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  • A Game-Changing Moment: Collegiate Athletes Win the Right to Unionize

    The notion of classifying collegiate student-athletes as “employees” of the university, therefore enabling them to unionize, has consistently been rejected. However, this once seemingly illogical concept has suddenly gained significant traction.

    This Wednesday, Peter Sung Ohr, the Regional Director for the Chicago District of the National Labor Relations Board (“NLRB”), issued a ruling stating that Northwestern University (“Northwestern”) football players are entitled to unionize – effectively allowing these players to establish the country’s first union of college athletes.  This NLRB decision has already been deemed a “stunning ruling that could revolutionize [the] college sports industry worth billions of dollars.”

    The NLRB was tasked with the issue of deciding whether football players who receive full scholarships from Northwestern are considered university “employees” under Section 2(3) of the National Labor Relations Act (“Act”), and therefore can be represented for collective bargaining purposes. The College Athletes Players Association (“CAPA”) explained that college football as a whole is a commercial enterprise that turns college players’ labor into billions of dollars in profit. As such, CAPA argued that the Northwestern football players are “employees” as defined in the Act. Northwestern, however, countered that the football players are not “employees,” or in the alternative, that the players are merely temporary employees who are ineligible for collective bargaining.

    In the ruling,[1] Mr. Ohr noted that an “employee” is one who receives compensation for a service and is under the direct control of managers. Tying this to the present matter, Mr. Ohr concluded that a collegiate football player’s scholarship is the compensation, and the player’s coaches are the managers. As such, the Northwestern football players are considered employees, and therefore have a right to unionize.

    Mr. Ohr cited numerous examples setting forth how the college football players are more like employees than students, including the following:

    • Northwestern’s scholarship players are initially recruited because of their football skill, and not because of their high school academic achievement.
    • Northwestern failed to present evidence indicating that the players were permitted to miss entire practices or games to attend to their studies.
    • Evidence suggested that players put upwards of 50 to 60 hours per week into football related activities.
    • The football coaches discouraged their student-athletes from taking courses that conflicted with football-related activities, thereby effectively forcing the conflicted student-athletes to discontinue pursing their academic dreams, including pre-medical studies.
    • The players’ lives were much more regimented than those of non-athletes, including what the players could eat, where they could live, and whether they could purchase a car.

    Reactions to the NLRB’s ruling have been mixed. Kain Colter, a former Northwestern quarterback who helped establish CAPA, noted that the NLRB’s recent ruling is a significant “step on the journey toward securing the basic protections and rights” for collegiate athletes. Such protections sought by CAPA include guaranteed coverage of sports-related medical expenses for current and former players, better procedures to reduce head injuries, guaranteed scholarships, academic support, and allowing players to pursue commercial sponsorships.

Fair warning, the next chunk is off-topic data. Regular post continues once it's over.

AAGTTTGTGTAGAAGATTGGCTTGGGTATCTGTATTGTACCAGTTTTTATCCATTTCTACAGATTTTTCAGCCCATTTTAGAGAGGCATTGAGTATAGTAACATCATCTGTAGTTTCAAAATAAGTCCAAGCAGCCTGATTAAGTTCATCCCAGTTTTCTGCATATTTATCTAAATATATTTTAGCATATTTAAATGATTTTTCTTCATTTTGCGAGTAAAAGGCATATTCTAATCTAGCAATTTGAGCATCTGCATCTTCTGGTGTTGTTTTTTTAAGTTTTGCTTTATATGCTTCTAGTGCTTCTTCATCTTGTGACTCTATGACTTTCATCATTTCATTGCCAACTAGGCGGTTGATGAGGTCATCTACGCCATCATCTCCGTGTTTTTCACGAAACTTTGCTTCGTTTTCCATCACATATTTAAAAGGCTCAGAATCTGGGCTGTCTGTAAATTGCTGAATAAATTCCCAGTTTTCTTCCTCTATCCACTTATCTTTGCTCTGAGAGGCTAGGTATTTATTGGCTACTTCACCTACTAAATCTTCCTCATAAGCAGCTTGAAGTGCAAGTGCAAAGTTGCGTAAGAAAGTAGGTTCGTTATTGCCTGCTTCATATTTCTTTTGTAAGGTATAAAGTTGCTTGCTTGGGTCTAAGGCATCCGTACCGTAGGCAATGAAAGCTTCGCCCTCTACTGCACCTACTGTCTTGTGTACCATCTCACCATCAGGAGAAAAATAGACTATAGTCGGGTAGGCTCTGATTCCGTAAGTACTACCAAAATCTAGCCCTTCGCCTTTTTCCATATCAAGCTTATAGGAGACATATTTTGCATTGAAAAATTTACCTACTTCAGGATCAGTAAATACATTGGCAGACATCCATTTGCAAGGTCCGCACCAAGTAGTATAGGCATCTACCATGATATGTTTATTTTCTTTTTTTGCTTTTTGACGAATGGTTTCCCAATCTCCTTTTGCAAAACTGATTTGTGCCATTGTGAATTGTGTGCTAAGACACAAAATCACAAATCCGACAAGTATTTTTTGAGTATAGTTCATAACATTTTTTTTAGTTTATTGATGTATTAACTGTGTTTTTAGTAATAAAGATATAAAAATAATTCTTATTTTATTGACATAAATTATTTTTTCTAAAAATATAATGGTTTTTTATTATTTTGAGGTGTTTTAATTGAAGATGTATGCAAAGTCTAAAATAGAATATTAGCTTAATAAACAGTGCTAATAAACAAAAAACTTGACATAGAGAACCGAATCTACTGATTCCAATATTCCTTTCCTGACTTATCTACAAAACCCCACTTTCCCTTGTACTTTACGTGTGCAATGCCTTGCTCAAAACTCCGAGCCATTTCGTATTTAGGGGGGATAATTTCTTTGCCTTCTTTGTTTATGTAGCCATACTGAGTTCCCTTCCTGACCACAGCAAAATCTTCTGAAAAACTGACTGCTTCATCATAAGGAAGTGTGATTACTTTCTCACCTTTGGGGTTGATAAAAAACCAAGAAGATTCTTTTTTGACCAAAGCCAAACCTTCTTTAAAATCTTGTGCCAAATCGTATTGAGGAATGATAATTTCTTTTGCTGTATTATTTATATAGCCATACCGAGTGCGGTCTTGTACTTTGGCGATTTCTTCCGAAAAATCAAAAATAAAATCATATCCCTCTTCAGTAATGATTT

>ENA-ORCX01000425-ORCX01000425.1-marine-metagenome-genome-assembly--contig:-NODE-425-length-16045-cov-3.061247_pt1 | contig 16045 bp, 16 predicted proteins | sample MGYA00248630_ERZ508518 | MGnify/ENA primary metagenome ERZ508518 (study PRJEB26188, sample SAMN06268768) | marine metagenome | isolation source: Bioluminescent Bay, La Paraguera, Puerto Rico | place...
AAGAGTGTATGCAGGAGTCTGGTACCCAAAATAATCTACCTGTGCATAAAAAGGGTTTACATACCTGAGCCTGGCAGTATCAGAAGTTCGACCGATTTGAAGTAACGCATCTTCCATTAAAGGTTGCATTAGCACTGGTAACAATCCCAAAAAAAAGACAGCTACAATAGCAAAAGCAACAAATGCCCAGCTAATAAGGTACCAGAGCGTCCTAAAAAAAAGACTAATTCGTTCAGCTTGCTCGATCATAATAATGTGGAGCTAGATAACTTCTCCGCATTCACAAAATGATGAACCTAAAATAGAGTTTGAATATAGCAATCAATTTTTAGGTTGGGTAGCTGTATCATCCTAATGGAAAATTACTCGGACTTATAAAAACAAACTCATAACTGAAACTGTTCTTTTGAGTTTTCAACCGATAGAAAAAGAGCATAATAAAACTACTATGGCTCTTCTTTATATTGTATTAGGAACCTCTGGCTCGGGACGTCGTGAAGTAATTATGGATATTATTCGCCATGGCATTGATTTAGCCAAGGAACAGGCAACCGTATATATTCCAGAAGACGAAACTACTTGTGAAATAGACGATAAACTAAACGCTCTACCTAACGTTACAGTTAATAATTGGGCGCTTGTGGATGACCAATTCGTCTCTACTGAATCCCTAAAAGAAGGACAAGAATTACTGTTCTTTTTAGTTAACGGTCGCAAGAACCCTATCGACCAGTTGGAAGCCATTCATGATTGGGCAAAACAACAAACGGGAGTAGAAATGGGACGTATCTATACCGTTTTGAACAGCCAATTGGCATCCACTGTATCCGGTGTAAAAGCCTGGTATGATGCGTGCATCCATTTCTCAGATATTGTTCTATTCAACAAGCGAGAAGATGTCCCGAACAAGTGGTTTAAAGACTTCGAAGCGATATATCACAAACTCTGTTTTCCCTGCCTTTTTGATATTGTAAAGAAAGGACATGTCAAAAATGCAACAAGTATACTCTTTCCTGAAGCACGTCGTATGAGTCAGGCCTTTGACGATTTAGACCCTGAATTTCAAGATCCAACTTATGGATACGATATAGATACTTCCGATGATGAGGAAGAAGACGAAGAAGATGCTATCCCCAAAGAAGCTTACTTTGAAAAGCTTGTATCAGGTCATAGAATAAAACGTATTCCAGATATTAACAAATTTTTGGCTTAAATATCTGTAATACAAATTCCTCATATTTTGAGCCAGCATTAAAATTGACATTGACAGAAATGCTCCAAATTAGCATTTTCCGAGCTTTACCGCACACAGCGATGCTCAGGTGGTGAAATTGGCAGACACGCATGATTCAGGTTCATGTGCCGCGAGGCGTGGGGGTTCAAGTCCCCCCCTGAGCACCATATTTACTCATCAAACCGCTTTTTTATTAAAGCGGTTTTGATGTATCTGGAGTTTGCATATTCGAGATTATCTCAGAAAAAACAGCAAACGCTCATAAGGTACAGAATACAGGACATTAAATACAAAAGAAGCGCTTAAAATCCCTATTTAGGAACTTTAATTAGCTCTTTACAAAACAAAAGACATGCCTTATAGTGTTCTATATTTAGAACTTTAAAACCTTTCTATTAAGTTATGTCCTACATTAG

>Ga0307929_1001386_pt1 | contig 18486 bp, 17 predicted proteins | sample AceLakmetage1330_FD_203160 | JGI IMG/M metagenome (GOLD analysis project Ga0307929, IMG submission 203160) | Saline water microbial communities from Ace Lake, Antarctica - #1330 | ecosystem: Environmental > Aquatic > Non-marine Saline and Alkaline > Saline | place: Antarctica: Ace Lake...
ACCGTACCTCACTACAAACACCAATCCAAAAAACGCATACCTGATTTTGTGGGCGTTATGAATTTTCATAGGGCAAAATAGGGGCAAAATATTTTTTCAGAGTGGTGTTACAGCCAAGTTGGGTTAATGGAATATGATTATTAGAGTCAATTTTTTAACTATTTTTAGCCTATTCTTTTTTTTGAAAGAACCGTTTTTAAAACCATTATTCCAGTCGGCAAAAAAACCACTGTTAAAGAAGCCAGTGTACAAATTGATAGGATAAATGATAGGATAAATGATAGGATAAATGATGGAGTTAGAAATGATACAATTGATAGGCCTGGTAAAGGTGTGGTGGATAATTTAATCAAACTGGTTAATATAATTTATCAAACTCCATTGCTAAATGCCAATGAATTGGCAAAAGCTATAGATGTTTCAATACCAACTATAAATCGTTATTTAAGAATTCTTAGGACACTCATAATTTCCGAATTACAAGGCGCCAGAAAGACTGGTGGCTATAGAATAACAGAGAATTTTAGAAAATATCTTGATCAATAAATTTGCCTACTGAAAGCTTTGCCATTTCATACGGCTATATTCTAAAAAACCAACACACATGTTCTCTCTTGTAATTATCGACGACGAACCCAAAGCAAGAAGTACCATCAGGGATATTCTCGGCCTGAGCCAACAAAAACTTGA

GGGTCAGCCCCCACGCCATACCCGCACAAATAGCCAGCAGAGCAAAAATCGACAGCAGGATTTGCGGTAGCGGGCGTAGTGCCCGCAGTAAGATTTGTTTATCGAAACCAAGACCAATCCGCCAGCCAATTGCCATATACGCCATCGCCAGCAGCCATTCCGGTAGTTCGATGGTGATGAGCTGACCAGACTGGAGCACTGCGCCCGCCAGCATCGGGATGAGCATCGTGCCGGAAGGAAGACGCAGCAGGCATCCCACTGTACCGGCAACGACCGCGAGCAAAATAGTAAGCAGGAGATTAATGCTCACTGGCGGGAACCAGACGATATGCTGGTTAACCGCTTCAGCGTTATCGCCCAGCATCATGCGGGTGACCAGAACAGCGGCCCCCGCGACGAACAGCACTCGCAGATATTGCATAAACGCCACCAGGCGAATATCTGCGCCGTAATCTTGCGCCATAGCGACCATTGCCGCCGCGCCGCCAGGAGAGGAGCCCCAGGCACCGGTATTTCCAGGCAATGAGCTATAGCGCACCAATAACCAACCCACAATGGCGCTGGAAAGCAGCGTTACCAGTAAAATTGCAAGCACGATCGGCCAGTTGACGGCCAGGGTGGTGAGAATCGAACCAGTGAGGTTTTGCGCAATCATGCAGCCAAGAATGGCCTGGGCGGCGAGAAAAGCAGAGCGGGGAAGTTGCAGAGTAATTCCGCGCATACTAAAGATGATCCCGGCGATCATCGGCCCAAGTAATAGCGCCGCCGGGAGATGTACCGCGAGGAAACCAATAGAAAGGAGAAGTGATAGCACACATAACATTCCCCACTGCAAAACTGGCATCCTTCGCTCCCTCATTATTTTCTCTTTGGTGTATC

However, Alan Cubbage, Northwestern’s Vice President for University Relations, issued the following statement: “While we respect the NLRB process and the regional director’s opinion, we disagree with it.  Northwestern believes strongly that our student-athletes are not employees, but students.” Similarly, according to the National Collegiate Athletic Association (“NCAA”), who disagreed with the idea that collegiate athletes are employees of their respective universities, “[we] frequently hear from student-athletes, across all sports, that they participate to enhance their overall college experience and for the love of their sport, not to be paid.”

    Early reports indicate that Northwestern will appeal the NLRB’s decision to the agency’s headquarters in Washington, D.C. If the decision is eventually upheld, the landscape of college athletics could forever be altered both on and off the field. For example, some argue that unionized collegiate athletes will yield increased strikes and lockouts, as well as decrease the overall quality of the universities’ athletic teams. Additionally, should unionized players sustain injuries during practice or a game, workers’ compensation laws may then apply. Also, how would a college or university meet its Title IX obligations with regard to the payment of female athletes whose sports generally are not revenue generators? With these and many other potential consequences looming, private universities[2] should pay close attention to what happens on appeal.

    If you or your institution would like more information regarding education or employment related issues, please email James G. Ryan at jryan@cullenanddykman.com or call him at (516) 357-3750.

    Special thanks to Scott Brenner, a law clerk at Cullen and Dykman LLP, for his assistance with this post.

    [1] A copy of the entire NLRB ruling may be found here: http://www.cnn.com/2014/images/03/26/Decision_and_Direction_of_Election.pdf.

    [2] While the NLRB does not have jurisdiction over public universities, the outcome of this appeal can still severely impact the athletic departments of public universities as well.